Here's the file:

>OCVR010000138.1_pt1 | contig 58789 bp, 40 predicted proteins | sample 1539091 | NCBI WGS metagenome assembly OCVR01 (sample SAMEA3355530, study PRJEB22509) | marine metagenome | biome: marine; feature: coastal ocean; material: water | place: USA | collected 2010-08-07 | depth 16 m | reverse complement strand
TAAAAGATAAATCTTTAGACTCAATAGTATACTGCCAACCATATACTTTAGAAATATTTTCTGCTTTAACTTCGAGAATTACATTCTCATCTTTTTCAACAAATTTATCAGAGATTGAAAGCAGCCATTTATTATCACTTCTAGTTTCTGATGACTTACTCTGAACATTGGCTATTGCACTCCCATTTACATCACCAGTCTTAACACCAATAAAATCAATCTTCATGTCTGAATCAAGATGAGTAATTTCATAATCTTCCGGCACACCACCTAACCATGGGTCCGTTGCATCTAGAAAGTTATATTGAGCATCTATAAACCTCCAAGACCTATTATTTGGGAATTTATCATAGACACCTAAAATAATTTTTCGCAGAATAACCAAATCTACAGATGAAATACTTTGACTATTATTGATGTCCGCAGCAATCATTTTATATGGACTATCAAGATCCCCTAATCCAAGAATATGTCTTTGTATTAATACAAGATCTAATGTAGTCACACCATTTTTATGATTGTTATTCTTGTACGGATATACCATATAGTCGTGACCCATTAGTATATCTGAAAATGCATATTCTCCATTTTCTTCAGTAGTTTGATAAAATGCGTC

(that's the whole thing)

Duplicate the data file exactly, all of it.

>OCVR010000138.1_pt1 | contig 58789 bp, 40 predicted proteins | sample 1539091 | NCBI WGS metagenome assembly OCVR01 (sample SAMEA3355530, study PRJEB22509) | marine metagenome | biome: marine; feature: coastal ocean; material: water | place: USA | collected 2010-08-07 | depth 16 m | reverse complement strand
TAAAAGATAAATCTTTAGACTCAATAGTATACTGCCAACCATATACTTTAGAAATATTTTCTGCTTTAACTTCGAGAATTACATTCTCATCTTTTTCAACAAATTTATCAGAGATTGAAAGCAGCCATTTATTATCACTTCTAGTTTCTGATGACTTACTCTGAACATTGGCTATTGCACTCCCATTTACATCACCAGTCTTAACACCAATAAAATCAATCTTCATGTCTGAATCAAGATGAGTAATTTCATAATCTTCCGGCACACCACCTAACCATGGGTCCGTTGCATCTAGAAAGTTATATTGAGCATCTATAAACCTCCAAGACCTATTATTTGGGAATTTATCATAGACACCTAAAATAATTTTTCGCAGAATAACCAAATCTACAGATGAAATACTTTGACTATTATTGATGTCCGCAGCAATCATTTTATATGGACTATCAAGATCCCCTAATCCAAGAATATGTCTTTGTATTAATACAAGATCTAATGTAGTCACACCATTTTTATGATTGTTATTCTTGTACGGATATACCATATAGTCGTGACCCATTAGTATATCTGAAAATGCATATTCTCCATTTTCTTCAGTAGTTTGATAAAATGCGTC